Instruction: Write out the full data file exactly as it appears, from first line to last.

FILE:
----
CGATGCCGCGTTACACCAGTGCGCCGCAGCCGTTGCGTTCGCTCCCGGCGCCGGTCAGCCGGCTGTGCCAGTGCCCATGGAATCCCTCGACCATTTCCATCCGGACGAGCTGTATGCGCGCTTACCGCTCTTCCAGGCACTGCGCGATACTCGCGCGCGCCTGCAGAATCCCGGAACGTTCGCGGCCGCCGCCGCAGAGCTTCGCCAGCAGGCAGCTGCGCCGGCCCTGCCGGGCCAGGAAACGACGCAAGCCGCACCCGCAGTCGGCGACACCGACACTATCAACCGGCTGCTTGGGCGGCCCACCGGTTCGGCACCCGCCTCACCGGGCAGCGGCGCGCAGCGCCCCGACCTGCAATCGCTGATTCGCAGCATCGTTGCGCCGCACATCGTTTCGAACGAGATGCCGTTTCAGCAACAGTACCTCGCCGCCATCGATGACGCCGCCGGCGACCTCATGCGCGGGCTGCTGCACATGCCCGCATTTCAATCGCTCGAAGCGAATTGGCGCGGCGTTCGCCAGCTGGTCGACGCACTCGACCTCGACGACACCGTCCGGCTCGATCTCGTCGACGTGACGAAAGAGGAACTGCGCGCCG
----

CGATGCCGCGTTACACCAGTGCGCCGCAGCCGTTGCGTTCGCTCCCGGCGCCGGTCAGCCGGCTGTGCCAGTGCCCATGGAATCCCTCGACCATTTCCATCCGGACGAGCTGTATGCGCGCTTACCGCTCTTCCAGGCACTGCGCGATACTCGCGCGCGCCTGCAGAATCCCGGAACGTTCGCGGCCGCCGCCGCAGAGCTTCGCCAGCAGGCAGCTGCGCCGGCCCTGCCGGGCCAGGAAACGACGCAAGCCGCACCCGCAGTCGGCGACACCGACACTATCAACCGGCTGCTTGGGCGGCCCACCGGTTCGGCACCCGCCTCACCGGGCAGCGGCGCGCAGCGCCCCGACCTGCAATCGCTGATTCGCAGCATCGTTGCGCCGCACATCGTTTCGAACGAGATGCCGTTTCAGCAACAGTACCTCGCCGCCATCGATGACGCCGCCGGCGACCTCATGCGCGGGCTGCTGCACATGCCCGCATTTCAATCGCTCGAAGCGAATTGGCGCGGCGTTCGCCAGCTGGTCGACGCACTCGACCTCGACGACACCGTCCGGCTCGATCTCGTCGACGTGACGAAAGAGGAACTGCGCGCCG